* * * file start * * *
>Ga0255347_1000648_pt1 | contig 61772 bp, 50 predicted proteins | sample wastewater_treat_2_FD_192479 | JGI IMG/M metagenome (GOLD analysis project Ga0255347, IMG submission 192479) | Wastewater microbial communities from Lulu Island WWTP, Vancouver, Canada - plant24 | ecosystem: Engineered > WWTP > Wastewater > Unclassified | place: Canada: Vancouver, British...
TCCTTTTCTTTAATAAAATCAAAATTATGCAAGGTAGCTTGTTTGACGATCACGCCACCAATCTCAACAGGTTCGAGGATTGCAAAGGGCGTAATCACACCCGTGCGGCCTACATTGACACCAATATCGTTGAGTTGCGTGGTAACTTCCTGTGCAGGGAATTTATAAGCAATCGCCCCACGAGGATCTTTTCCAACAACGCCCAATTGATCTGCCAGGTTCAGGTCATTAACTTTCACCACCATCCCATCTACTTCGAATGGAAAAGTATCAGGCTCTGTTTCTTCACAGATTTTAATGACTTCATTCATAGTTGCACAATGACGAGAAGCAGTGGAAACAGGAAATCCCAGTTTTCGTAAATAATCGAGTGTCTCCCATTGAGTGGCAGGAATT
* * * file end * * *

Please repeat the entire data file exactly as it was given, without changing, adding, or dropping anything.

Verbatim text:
>Ga0255347_1000648_pt1 | contig 61772 bp, 50 predicted proteins | sample wastewater_treat_2_FD_192479 | JGI IMG/M metagenome (GOLD analysis project Ga0255347, IMG submission 192479) | Wastewater microbial communities from Lulu Island WWTP, Vancouver, Canada - plant24 | ecosystem: Engineered > WWTP > Wastewater > Unclassified | place: Canada: Vancouver, British...
TCCTTTTCTTTAATAAAATCAAAATTATGCAAGGTAGCTTGTTTGACGATCACGCCACCAATCTCAACAGGTTCGAGGATTGCAAAGGGCGTAATCACACCCGTGCGGCCTACATTGACACCAATATCGTTGAGTTGCGTGGTAACTTCCTGTGCAGGGAATTTATAAGCAATCGCCCCACGAGGATCTTTTCCAACAACGCCCAATTGATCTGCCAGGTTCAGGTCATTAACTTTCACCACCATCCCATCTACTTCGAATGGAAAAGTATCAGGCTCTGTTTCTTCACAGATTTTAATGACTTCATTCATAGTTGCACAATGACGAGAAGCAGTGGAAACAGGAAATCCCAGTTTTCGTAAATAATCGAGTGTCTCCCATTGAGTGGCAGGAATT